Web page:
The Healing Power of Flowers
Fragrant and beautiful, some of the most prevalent flowers in nature offer more than good looks. Florals and their extracts have long been used as a way to heal common beauty ailments. Even in today’s complex and scientifically advanced world, where it would seem fitting to use only modern ingredients, the simplistic restorative power of flowers remains unrivaled.
Chamomile: Diminishes ruddiness, puffiness and inflammation.
Similar to rose, chamomile acts in an equal manner, eliminating a ruddy complexion and calming the skin while also improving skin elasticity. “Chamomile is a vasoconstrictor, so it strengthens the capillaries, in turn taking down redness in the skin,” says West Palm Beach, FL, aesthetician Tammy Fender. Adds Charlene Florian Baker, vice president at Kerstin Florian International, “There are two commonly used types of chamomile in skin-care products: Roman chamomile and German chamomile. Both are good, but Roman chamomile has a higher concentration of azulene, which is what gives the flower its anti-inflammatory effect.”
Rose: Fights dryness, reduces redness and regenerates aging skin
Nicknamed the “queen of all flowers,” rose is most fitting for mature skin because of its hydrating properties and its ability to heal broken blood vessels that can cause lingering redness due to large concentrations of vitamin C—it’s more tolerable and isn’t as harsh as vitamin C that’s citrus derived. Rose also works wonders for your emotional well-being, health and spirit. “This is one of the most powerful skin rejuvenators,” says Fender. “It has the power to really purify and preserve the skin.”
Hibiscus: Revives skin and acts as an exfoliator and antioxidant
Commonly used in Ayurvedic practices and a key ingredient in Chinese medicine, the hibiscus flower effectively revives the skin since it’s plentiful in anti-aging alphahydroxy acids (AHAs) and amino acids. The skin-perfecting benefits of hibiscus are endless—it exfoliates, protects against premature aging, tones, firms, hydrates and controls oil production—and is sometimes used in anti-cellulite creams and serums. Hibiscus is also revered for its scalp-replenishing and blood circulation–stimulating abilities. Indian women, known for their superthick, long and shiny hair, frequently use oil from the flower as an intense hair treatment.
Lotus: Soothes dry skin
With a history that spans thousands of years, the Asian-derived lotus flower is considered a sacred plant. Sweet and fragrant, this antioxidant-rich skin conditioner is touted for its ability to intensely hydrate parched and mature skin while also promoting a more elastic complexion, fading brown spots and erasing fine lines and wrinkles. Chock-full of anti-aging enzymes, the root of the plant is plentiful in vitamins B and C and iron—which are all beneficial for maintaining healthy skin.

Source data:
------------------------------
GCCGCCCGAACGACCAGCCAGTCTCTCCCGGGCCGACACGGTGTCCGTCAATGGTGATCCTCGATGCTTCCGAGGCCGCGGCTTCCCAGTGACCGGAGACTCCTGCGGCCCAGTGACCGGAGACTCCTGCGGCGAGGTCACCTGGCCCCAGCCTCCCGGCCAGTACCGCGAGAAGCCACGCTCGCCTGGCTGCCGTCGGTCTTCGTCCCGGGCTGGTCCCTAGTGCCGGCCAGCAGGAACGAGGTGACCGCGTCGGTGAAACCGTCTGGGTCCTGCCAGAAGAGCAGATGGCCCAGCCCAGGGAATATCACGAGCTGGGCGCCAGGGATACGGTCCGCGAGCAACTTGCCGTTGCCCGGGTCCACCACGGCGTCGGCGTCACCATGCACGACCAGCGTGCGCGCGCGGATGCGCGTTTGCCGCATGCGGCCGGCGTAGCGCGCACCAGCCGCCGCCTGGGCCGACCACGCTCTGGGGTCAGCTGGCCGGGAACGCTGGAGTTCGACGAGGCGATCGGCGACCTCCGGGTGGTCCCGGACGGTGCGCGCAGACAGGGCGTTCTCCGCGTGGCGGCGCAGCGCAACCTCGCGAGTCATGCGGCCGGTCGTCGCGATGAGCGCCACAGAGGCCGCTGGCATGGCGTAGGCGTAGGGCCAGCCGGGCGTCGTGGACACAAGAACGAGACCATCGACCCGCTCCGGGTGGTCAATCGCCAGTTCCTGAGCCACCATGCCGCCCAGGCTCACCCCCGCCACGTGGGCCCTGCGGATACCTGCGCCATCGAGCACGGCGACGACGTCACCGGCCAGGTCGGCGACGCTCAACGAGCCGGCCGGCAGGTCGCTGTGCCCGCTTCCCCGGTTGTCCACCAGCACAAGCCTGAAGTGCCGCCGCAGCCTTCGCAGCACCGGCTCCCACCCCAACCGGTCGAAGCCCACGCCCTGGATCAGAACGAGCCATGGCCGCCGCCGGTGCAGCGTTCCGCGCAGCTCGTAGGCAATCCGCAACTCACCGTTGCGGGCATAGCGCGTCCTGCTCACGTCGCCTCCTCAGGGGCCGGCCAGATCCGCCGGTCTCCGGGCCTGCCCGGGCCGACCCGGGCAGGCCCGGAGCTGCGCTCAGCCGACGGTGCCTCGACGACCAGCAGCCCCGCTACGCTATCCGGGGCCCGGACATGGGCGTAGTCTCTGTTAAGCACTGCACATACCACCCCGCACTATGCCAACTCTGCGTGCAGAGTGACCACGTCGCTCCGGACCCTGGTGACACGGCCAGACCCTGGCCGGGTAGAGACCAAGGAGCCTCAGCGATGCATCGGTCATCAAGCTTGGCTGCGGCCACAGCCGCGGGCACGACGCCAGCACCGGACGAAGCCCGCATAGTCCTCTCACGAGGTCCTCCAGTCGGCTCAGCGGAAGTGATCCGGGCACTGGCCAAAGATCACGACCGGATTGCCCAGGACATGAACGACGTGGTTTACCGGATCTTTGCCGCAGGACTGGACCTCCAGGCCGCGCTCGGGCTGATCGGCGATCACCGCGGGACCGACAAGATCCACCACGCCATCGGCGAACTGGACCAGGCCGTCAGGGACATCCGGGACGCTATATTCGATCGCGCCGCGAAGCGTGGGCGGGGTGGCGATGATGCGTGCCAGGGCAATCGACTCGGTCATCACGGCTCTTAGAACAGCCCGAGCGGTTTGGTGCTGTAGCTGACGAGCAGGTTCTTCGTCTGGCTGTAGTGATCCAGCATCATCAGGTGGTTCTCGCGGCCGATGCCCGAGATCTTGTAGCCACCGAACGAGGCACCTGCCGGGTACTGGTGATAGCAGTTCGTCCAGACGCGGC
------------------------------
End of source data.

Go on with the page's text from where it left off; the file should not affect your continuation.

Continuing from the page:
Lavender: Balances out oil levels
Besides acting as an antiseptic and antibacterial, lavender is heralded for its multitude of skin benefits. A rather mild essential oil, lavender helps normalize oily, sensitive and dry skin types by balancing out sebum production. It’s also routinely used in spa treatments to relieve stress and tension, and induce a state of relaxation and promote a good night’s rest.
Orchid: Retains moisture, fights free radicals and renews the skin
Regularly used in fragrances, orchid petals protect the skin from environmental stressors while hydrating and renewing it. A long-standing beauty staple in Asia, because of its regenerative and protective properties, the orchid plant is now being incorporated into more mainstream beauty products. “The properties that Guerlain discovered in rare orchids are primarily anti-aging properties, which work on all skin types,” says Frédéric Bonté, Guerlain’s research director. “Some parts of orchids contain mucilages, which have water-holding capacities. But one orchid species alone can’t make the skin more immune to aging.”
Jasmine: Relieves congested skin and dry complexions
Jasmine is favored not only for its heady scent and uplifting powers but also for its propensity for declogging pores and hydrating and softening the skin. “Most products that use jasmine actually contain jasmine wax because high-quality jasmine flowers can be pretty pricey,” says Charlene Florian Baker, vice president at Kerstin Florian International. “The wax also offers the skin protective measures, too.” Jasmine, which typically blooms at night, is a mainstay ingredient found in a plethora of body lotions and creams mainly because “it has a warming effect and increases circulation,” says Fender.
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